Me and Orson Welles: The Mercury Theatre

Me and Orson Welles Me and Orson Welles Me and Orson Welles Me and Orson Welles

Richard Linklater's "Me and Orson Welles," starring Zac Efron and Christian McKay, surrounds a teenager who is cast by young Orson Welles in a 1937 play. The film is being released November 25 by Freestyle Releasing.

Time magazine once described the Mercury company’s origin as “at first just an idea bounded North and South by hope, East and West by nerve.”  The co-founders were 35-year-old European émigré actor and producer John Houseman and 22-year-old Wisconsin-born actor and director Orson Welles. Houseman had spotted Welles in a production of “Romeo and Juliet” and was impressed with the young actor’s creativity and drive.  In 1935 Houseman was about to join the Federal Theatre Project, a New Deal initiative supporting live performance in the United States during the Great Depression and invited Welles to join him.

In 1936 Houseman assigned Welles to take charge of a project for Harlem’s American Negro Theatre and the resulting “Voodoo Macbeth” established the young director as an extraordinarily precocious talent. In the summer of 1937, he and Houseman embarked on an ambitious plan to start a classical repertory theatre in New York City, based on the youthful nucleus of the company they had assembled for their staging of Marc Blitzstein’s controversial opera, “The Cradle Will Rock”, their final project at the Federal.  The new enterprise was incorporated a few days later as the Mercury Theatre and they eventually found themselves a home in what had been the Comedy Theatre, on 41st Street and Broadway. 

Built in 1909, the building had fallen into disrepair, but the company spent a month restoring and preparing the stage area for the first production, Welles’s version of Shakespeare’s “Julius Caesar”, billed as “Caesar: Death of a Dictator”, which would open a mere ten weeks after the Mercury Theatre was conceived.  The stage was to appear bare, covered with platforms, steps, and ramps of varying heights and rakes.  These had been acquired from a warehouse which stored lumber from the sets of other productions, hence the lack of uniformity, which Welles and his production team utilised with a particular creative flair. The rear wall of the theatre was left visible, also painted a rusty red, together with its steam pipes and heating ducts.

Another feature of the production design, which was based on Welles’s original drawings and executed by Sam Leve, was the use of a series of open traps, from which steps led to the under-stage areas.  These hazards were beloved of the director, despite the cast’s apprehensions, although, following a blackout at the first dress rehearsal, the lights came up on the conspirators waiting to assassinate Caesar and one of their number was seen to be missing.  Brutus, played by Welles himself, was found unconscious beneath the stage, fortunately with no lasting damage.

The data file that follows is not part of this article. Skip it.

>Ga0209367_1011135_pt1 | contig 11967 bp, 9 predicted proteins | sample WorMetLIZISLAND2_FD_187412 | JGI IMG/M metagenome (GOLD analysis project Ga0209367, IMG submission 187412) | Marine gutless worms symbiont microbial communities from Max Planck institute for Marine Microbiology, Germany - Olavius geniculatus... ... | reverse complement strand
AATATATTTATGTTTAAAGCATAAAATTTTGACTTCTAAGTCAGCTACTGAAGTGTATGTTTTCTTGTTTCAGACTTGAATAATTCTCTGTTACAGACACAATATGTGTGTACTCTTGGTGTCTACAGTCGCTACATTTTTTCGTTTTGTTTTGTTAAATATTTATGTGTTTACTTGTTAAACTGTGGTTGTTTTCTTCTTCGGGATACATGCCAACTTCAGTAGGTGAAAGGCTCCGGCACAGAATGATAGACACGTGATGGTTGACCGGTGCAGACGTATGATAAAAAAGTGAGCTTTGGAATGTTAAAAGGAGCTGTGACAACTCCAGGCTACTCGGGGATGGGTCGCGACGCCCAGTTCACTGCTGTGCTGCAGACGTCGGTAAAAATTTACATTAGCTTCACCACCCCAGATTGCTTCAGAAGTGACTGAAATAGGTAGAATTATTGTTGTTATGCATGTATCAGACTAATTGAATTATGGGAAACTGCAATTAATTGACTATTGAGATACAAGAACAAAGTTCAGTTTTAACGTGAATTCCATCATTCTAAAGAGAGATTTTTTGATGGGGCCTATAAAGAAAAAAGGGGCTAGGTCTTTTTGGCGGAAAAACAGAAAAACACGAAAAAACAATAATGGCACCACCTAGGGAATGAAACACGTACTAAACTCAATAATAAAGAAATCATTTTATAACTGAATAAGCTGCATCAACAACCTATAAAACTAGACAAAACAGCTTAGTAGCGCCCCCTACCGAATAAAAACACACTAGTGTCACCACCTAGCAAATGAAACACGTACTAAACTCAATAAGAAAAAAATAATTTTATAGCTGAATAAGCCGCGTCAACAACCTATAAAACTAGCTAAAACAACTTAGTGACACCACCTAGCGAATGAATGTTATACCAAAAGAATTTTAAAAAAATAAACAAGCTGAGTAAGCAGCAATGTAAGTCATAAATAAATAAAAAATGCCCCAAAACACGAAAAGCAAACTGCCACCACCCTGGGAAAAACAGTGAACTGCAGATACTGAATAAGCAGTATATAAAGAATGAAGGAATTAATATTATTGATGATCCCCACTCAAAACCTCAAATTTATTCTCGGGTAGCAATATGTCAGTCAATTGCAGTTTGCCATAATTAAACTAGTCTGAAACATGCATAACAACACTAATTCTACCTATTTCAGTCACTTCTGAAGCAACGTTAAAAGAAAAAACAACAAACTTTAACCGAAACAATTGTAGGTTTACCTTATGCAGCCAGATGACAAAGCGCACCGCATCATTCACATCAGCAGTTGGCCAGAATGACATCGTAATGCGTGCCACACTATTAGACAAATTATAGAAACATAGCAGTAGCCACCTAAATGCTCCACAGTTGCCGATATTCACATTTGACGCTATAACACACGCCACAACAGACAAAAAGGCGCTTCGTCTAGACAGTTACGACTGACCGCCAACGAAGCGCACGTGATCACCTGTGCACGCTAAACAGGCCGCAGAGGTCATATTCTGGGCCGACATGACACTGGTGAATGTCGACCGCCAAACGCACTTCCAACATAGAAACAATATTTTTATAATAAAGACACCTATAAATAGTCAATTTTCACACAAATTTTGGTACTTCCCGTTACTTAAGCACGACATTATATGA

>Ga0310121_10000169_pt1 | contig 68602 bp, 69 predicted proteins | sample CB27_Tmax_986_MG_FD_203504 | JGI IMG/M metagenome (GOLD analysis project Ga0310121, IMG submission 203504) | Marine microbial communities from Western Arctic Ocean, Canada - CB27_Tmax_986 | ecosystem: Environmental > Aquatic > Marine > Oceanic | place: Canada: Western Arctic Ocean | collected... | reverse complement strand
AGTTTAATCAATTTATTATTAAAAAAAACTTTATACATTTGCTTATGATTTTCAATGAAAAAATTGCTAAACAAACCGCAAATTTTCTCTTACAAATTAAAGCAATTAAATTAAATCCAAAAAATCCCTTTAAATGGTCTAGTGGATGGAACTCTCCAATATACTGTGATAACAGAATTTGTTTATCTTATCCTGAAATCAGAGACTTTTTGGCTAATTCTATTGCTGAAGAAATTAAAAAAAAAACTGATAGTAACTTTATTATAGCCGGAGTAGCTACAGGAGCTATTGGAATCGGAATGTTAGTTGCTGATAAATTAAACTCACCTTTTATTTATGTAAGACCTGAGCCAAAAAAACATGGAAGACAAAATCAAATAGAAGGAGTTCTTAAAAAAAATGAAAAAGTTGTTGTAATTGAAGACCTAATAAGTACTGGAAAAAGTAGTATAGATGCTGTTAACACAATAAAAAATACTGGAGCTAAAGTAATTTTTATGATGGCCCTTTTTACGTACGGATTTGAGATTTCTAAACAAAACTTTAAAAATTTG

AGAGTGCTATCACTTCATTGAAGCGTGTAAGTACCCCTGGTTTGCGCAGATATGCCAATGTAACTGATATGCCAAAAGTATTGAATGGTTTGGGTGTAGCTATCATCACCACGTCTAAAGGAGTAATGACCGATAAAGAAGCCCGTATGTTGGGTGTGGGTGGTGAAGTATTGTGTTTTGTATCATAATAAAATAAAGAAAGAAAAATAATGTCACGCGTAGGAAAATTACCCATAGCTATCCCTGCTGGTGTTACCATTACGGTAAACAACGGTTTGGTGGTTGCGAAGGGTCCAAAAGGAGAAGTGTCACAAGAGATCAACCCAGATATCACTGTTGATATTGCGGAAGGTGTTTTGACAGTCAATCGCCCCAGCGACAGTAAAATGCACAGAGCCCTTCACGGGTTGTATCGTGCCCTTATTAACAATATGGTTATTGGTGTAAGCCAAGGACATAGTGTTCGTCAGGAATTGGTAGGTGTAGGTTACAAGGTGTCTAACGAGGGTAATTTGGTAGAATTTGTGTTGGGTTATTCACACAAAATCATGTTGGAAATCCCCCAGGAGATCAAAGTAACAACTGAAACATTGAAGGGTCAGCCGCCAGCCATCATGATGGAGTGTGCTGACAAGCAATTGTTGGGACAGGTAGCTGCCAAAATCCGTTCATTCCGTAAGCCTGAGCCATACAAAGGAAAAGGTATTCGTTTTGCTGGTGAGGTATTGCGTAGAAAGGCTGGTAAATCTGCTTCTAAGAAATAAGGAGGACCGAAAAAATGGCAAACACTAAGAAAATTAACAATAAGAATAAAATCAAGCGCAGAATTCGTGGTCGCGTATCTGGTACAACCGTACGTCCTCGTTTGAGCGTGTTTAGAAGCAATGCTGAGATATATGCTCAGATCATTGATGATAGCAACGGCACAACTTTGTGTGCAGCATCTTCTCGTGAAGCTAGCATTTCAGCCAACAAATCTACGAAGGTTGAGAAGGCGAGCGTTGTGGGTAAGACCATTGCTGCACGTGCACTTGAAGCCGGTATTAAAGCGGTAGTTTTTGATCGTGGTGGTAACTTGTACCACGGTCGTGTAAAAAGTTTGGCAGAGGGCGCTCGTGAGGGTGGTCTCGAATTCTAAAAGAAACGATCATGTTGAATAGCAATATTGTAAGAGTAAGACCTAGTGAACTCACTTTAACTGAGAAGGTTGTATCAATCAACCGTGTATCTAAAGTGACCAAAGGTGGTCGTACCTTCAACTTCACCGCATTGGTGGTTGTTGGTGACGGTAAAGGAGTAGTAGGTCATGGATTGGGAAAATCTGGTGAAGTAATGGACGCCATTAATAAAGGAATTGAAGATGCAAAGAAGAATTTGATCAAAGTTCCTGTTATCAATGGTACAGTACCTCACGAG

Welles’s production was stunningly contemporary.  The Roman senators and citizenry wore Fascist military uniforms or sharp suits with turned-up collars and black hats and the action was accompanied by Marc Blitzstein’s martial music, the thump of the mob’s feet on wooden boards and the forest of dramatic, vertical shafts of brilliance – the so-called ‘Nuremberg lights’ – reproduced by technical director Jeannie Rosenthal.  Pared to an hour-and-a-half without an interval, this “Julius Caesar” lived up to the Mercury manifesto, which had been published in the New York Times on August 29th, 1937.  Written by Welles and Houseman, it declared: “By the use of apron, lighting, sound devices, music, etc., we hope to give this production much of the speed and violence that it must have had on the Elizabethan stage.”

John Mason Brown described the show as “by all odds the most exciting, most imaginative, the most topical, the most awesome and the most absorbing of the season’s new productions.  The touch of genius is upon it.”  The first outpouring of an avalanche of critical praise, this presaged the extraordinary success of what is still acknowledged to be a landmark in the history of American theatre and the anointing of the “boy wonder” who would go on to create cinematic legend.

When it came to reproducing the visual impact of this groundbreaking production, the filmmakers were determined to be as faithful to the original as the budget would allow.  Basing the look of the theatrical performance on contemporary photographs taken by Cecil Beaton, as well as copies of the original stage plans, Richard Linklater and his team have recreated the dramatic lighting and stage effects, the Fascist imagery of sets and costumes, all to the accompaniment of Marc Blitzstein’s original score.




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